File photo by THE CANADIAN PRESS Boats are seen in Trout River, the southernmost community in Gros Morne National Park in western Newfoundland. Politics is a different kind of blood sport in the tiny western Newfoundland town of Trout River. Ten of 24 candidates running for council in Tuesday’s municipal elections have the same last name — Crocker. Five more are named Brake, and several others are related to either or both of those families through blood or marriage.

Politics a family affair in Newfoundland town

TROUT RIVER, N.L. — Politics is a different kind of blood sport in the tiny western Newfoundland town of Trout River.

Ten of 24 candidates running for council in Tuesday’s municipal elections have the same last name — Crocker. Five more are named Brake, and several others are related to either or both of those families through blood or marriage.

The top seven contenders will form a new council, and will nominate a mayor and deputy mayor from among them.

“We’re talking about surnames that carry the major part of the population,” said incumbent mayor Gloria Barnes, who’s up for re-election in the pretty seaside community of about 600 people.

“So it wouldn’t be uncommon for those names to show up on a ballot.”

Nor is it unusual for council members to have close or distant family ties, she added. Barnes served alongside her sister-in-law, Viola Parsons, who was deputy mayor and is running again. Parsons’s uncle served as a councillor and is also on the ballot, and her sister is the town clerk.

Trout River bills itself as a place carved from land and sea, “at the end of the road” on Route 431, almost 100 kilometres from Deer Lake. It’s surrounded by Gros Morne National Park, a UNESCO world heritage site famous for its hiking trails, fjords and geological features.

George Crocker and his family settled the original hamlet in 1812. Today, many of his descendants still live in the picturesque enclave where knitted socks and mitts hang for sale on clothes lines in summer.

The beach boardwalk made headlines three years ago after a dead blue whale washed up. National headlines briefly speculated on whether internal gases inside the stinking carcass would trigger a blubbery explosion. They didn’t.

Horace Crocker returned to his home community when he retired and became a Trout River councillor after winning a byelection in 2015. He’s running again and hopes to see some fresh blood at town hall.

Having so many people with tight family ties means there are “definitely challenges,” he said in an interview.

“Sometimes you put a proposal on the table … and if it’s refused by one family member, it’s a possibility that the other family members may go along with the first.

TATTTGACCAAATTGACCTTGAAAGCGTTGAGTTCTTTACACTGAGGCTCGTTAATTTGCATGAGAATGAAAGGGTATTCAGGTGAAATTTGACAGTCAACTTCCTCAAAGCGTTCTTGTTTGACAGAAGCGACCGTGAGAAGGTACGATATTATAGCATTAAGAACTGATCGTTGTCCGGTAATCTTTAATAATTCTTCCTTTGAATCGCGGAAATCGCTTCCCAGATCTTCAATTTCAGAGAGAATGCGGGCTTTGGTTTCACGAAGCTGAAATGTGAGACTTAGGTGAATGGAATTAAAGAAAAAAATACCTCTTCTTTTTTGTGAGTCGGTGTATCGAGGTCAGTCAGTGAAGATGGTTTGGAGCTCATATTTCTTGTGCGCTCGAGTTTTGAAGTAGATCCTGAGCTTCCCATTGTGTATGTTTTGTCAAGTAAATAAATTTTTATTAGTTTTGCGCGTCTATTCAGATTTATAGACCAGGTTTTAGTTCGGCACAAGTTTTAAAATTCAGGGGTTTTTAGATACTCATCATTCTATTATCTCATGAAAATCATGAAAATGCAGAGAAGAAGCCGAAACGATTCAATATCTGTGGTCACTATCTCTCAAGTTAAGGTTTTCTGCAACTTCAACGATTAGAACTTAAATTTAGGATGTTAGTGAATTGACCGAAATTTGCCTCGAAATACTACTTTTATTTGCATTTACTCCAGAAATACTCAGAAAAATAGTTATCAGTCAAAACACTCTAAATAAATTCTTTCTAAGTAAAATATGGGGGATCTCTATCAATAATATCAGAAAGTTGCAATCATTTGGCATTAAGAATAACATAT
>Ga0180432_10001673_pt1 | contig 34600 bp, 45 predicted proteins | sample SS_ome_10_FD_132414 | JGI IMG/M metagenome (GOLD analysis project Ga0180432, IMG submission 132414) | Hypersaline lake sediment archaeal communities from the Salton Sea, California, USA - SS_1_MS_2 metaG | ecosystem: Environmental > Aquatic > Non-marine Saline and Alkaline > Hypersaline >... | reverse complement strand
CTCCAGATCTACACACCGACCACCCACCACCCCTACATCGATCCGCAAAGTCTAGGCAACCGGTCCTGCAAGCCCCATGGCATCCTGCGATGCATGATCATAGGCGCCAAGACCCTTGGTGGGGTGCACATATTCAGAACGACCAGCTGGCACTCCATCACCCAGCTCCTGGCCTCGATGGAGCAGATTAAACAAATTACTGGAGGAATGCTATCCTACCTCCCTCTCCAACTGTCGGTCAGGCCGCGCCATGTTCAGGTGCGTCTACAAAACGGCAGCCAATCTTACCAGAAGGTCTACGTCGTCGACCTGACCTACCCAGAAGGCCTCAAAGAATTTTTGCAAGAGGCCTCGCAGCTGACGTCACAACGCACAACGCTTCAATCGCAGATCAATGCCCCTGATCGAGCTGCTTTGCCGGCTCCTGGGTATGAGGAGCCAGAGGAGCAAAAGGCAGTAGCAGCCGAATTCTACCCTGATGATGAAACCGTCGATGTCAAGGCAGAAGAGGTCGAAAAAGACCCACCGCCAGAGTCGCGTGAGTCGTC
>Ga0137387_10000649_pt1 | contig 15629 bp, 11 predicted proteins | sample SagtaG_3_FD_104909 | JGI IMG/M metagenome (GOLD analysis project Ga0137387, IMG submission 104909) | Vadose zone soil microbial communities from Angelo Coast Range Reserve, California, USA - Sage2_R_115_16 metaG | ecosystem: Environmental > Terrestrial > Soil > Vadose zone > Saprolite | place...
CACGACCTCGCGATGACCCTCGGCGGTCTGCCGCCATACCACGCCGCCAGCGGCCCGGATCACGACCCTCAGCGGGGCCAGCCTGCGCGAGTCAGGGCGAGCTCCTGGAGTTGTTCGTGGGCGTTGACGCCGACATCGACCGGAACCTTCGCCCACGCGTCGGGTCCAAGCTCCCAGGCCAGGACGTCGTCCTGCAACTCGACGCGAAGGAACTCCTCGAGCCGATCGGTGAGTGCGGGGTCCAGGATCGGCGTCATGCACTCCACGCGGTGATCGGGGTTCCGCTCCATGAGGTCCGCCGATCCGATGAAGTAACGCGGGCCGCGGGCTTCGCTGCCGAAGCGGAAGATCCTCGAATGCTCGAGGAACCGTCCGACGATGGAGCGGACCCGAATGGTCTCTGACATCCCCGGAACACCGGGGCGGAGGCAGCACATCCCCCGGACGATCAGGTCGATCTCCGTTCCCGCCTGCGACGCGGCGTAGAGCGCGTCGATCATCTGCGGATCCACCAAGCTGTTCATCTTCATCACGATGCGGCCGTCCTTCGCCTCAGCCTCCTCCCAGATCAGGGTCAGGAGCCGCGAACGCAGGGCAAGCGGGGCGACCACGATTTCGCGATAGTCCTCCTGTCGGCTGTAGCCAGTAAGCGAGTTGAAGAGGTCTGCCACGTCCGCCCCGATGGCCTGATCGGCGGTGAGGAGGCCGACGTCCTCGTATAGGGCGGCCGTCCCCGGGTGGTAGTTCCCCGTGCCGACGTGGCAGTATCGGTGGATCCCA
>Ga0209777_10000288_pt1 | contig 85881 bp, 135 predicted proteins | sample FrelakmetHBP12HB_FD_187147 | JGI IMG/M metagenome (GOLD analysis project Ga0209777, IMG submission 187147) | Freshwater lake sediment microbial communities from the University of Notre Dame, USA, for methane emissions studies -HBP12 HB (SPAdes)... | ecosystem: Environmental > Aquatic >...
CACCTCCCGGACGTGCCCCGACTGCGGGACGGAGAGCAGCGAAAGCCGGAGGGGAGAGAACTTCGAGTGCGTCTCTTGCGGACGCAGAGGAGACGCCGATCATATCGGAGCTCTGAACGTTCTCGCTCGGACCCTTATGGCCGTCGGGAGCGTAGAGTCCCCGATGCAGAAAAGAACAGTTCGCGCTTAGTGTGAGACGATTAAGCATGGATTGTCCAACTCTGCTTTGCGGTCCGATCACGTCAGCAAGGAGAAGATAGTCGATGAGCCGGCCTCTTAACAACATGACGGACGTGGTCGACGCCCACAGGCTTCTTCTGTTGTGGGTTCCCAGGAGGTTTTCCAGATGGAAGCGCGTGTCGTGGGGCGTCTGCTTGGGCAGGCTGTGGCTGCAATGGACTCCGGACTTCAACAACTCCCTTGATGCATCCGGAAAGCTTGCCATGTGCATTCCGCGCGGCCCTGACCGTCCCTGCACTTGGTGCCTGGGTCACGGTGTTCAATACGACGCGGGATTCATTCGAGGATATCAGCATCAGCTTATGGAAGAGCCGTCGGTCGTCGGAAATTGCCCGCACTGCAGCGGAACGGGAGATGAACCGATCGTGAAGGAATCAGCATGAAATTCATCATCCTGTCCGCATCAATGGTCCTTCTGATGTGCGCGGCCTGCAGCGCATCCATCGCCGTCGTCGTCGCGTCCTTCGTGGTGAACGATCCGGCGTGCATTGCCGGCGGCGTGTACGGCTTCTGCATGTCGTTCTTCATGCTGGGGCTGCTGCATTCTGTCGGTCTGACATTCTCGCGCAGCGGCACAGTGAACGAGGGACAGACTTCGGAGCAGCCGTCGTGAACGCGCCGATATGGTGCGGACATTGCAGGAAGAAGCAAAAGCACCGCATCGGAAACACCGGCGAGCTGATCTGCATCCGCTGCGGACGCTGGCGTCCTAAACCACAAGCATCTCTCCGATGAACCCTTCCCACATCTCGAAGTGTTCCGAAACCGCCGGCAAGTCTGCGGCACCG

“We only have three councillors on council with no relatives,” he added. “It’s hard sometimes to put a motion forward and get it through.”

Crocker stressed there are rules requiring councillors to declare conflicts of interest and remove themselves from related business.

“I’ve had family members put in permits and I’ve asked to be excused while they were discussed.”

Above all, though, councillors must put Trout River first, Crocker said.

“Council has got to be open-minded and not afraid to make a decision regardless if it’s your family or not.”

Stephen Tomblin, who teaches political science at Memorial University of Newfoundland, said it’s common in smaller communities around the province for the same families to dominate.

Bullying and nasty politics can result, muting public debate and compromising good policy, he said in an interview.

“Things become more personal because they are personal,” he said. “Democracy works best when we have arguments and counter-arguments, when we can bring different interests together, have debate and come up with a kind of shared perspective.”

Doris Sheppard and her husband, Tom, have each served on previous councils and are both running again. They opened a popular bed and breakfast in Trout River eight years ago and want to promote tourism and improve water treatment services, she said in an interview.

Sheppard laughed and said there won’t be hard feelings if just one of them wins.

“We do everything as a team,” she said. “I care enough about this town to want to help promote it and to have a representation and a voice for the people who want to see some progress.”

Still, Sheppard said she’s not sure of their chances.

“It’s hard to say because we have no other relatives in town.”

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